Measuring Network Effects – implications on strategy and business model

A lot of high quality information has been put out (that I have personally benefited a lot from) about ‘Network effects’ – ranging from the ‘what’, the ‘how’, the ‘what kind’ and the tremendous value they end up creating for companies that benefit from them. Having said that, I have personally struggled to build a simple framework to establish the presence of (and measure) network effects. The idea of this blog is to answer the following questions (1) Does the business have network effects? – idea is to have some mathematical measure & some judgment to decide (2) How strong is the network effect ? – while the network effect might create tremendous value for your customers but the real measure of the network strength is based on how much of the value created can be retained by the business. I define this value retention for the business in terms of ‘Pricing Power’ (3) Implications on business model and strategy

It is timely to go back to the definition of Network effects – the value of the service/product increases with more usage. Essentially, ‘usage’ favorably impacts the four key tenets of value proposition what I sometime refer to as the Better, Cheaper, Faster and Reliable (‘BCFR’ framework and more on this in a separate blog coming soon)

The two key metrics that I believe help establish the presence (help measure) network effects include the following –

(1) Shape & Growth of Conversion (%)

(2) Demand Side and Supply Side Cohorts

Let’s jump right in.

Shape & Growth of the Conversion (%) graph –

The following graphs plots, for three internet companies with marketplace business models, the Conversion (%) (total transacting users as a % of total unique traffic) Vs. Density of Suppliers on the platform for a particular ‘geographical radius’ (wherein buyers and suppliers can complete a transaction) For example, the ‘geographical radius’ for a food delivery company would be a 3-5 Km radius around the restaurant.

Graph 1 – Conversion (%) for a leading consumer internet marketplace company

Graph 1

Graph 2 – Conversion (%) for a publicly listed marketplace company

Graph 2

Graph 3 – Conversion (%) for a leading consumer internet company with a marketplace business model

Graph 3

 It is self-explanatory that companies depicted Graphs 1 &2 exhibit network effects while that in Graph 3, even though it employs a marketplace business model has no network effects. Nothing wrong with not having ‘network effects’ (very few companies have network effects and a fewer share of those have strong network effects) it just that you need to find another form of economic moat (more on that below).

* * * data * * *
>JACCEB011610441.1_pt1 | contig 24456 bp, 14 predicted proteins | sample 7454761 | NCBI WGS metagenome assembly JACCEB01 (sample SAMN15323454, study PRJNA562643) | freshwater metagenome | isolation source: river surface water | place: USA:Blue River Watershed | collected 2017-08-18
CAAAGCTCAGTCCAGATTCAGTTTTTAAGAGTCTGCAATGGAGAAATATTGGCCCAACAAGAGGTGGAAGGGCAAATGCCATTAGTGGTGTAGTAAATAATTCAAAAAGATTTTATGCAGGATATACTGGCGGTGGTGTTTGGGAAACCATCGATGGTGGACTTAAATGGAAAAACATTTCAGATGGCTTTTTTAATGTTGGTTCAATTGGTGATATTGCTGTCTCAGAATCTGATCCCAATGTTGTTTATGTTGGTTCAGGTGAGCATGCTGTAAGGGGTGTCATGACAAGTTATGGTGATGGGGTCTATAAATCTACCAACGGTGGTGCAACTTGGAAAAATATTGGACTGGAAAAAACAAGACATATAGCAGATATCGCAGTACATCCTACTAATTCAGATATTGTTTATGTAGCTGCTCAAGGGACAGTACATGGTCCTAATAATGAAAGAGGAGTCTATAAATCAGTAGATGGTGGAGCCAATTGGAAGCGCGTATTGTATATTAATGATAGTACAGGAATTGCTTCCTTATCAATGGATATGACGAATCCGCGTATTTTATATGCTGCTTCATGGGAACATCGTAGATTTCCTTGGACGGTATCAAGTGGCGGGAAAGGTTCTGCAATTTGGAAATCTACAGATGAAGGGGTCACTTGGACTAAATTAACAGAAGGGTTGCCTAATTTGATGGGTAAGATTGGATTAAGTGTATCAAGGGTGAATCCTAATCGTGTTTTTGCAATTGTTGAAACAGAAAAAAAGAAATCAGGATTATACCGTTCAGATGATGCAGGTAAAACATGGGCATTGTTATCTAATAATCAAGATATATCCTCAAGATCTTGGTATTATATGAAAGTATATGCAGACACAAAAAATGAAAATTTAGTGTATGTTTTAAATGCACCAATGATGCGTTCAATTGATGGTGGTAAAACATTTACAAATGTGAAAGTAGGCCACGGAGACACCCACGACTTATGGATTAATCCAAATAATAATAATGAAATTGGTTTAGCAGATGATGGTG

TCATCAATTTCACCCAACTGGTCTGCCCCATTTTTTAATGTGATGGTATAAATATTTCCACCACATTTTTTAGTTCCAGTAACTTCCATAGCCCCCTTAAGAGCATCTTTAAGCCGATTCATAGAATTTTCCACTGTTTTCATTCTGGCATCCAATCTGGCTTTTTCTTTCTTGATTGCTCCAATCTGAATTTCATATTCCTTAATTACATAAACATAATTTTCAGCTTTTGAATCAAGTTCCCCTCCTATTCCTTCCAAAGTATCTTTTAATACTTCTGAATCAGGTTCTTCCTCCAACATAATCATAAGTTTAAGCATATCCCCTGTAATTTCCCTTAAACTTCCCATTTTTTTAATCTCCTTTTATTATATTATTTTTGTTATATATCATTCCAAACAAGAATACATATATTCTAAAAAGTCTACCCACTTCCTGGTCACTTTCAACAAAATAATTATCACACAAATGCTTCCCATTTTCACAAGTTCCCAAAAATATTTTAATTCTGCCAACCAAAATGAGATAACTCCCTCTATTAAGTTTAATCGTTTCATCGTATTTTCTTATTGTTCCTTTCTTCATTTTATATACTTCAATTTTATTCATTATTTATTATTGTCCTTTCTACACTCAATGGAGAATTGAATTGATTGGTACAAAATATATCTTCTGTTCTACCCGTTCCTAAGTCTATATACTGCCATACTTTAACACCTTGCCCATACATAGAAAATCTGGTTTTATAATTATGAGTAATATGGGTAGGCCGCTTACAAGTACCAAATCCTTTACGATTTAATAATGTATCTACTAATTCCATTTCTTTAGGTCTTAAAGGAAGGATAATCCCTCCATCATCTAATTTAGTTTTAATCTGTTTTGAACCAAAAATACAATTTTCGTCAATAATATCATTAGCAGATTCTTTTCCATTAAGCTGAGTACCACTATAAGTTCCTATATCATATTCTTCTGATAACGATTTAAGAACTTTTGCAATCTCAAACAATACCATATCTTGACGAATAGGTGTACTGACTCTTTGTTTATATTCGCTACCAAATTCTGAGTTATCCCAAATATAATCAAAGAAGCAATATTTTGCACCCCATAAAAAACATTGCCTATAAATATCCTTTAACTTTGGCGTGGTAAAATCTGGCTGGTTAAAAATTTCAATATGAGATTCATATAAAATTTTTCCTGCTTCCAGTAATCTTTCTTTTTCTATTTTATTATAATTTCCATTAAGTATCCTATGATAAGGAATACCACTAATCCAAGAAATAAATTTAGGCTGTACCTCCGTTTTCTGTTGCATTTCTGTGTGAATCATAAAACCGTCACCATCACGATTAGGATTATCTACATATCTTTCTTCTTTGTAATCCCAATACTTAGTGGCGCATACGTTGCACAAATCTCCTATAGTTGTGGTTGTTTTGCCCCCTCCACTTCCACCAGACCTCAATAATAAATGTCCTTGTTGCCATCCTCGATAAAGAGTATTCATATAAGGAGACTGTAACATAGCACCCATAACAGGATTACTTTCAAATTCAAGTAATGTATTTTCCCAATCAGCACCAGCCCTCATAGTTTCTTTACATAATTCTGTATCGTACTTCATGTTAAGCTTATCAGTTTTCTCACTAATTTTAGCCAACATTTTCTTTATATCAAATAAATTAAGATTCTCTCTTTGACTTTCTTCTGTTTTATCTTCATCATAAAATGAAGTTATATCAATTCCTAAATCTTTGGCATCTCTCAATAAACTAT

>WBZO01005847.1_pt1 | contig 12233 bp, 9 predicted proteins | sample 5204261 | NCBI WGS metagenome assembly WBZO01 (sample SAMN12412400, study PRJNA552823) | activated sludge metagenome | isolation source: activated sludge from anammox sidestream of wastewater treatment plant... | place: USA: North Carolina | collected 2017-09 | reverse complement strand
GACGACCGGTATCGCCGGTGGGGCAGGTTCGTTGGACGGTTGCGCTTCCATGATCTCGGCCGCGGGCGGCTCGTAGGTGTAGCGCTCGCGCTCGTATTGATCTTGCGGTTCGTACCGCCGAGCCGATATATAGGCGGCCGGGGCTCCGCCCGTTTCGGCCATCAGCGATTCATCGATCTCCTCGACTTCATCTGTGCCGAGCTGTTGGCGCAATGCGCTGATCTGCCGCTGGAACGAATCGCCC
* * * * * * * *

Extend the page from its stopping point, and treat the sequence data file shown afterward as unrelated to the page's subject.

I have talked about the importance of conversion (%) here – https://thenetwortheffect.com/2018/02/19/measuring-product-market-fit-is-your-startup-curwing-in-the-right-direction/ AND https://thenetwortheffect.com/2017/07/04/3-cs-of-profitable-growth-key-metrics-to-kill-for-or-else-get-killed/

Conversion (%) and the conversion (%) trend is to me arguably the most important metric to measure the health of an internet business (I have not found a truly valuable business wherein conversion (%) is going down!) and also, incredibly hard to improve (discounts don’t count :)). And hence, there will be other valuable companies with an increasing conversion (%) – having said that, unlikely the shape of the graph will be such ( rapid upward movement with increasing supplier density) and also, the reason for conversion (%) increase would not be increasing supplier density. The following chart is the conversion (%) chart, over time (months), for a very valuable software company that was able to increase conversion (%) on the back of  product and sales model changes  –  

Graph 4 – Conversion (%) for a leading software company

Graph 4

Demand Side and Supply Side Cohorts

As per the definition of network effects, the product/service becomes more valuable with more usage, and hence, market participant (buyer/seller) retention and usage should increase over time. You should see graphs looking like the following –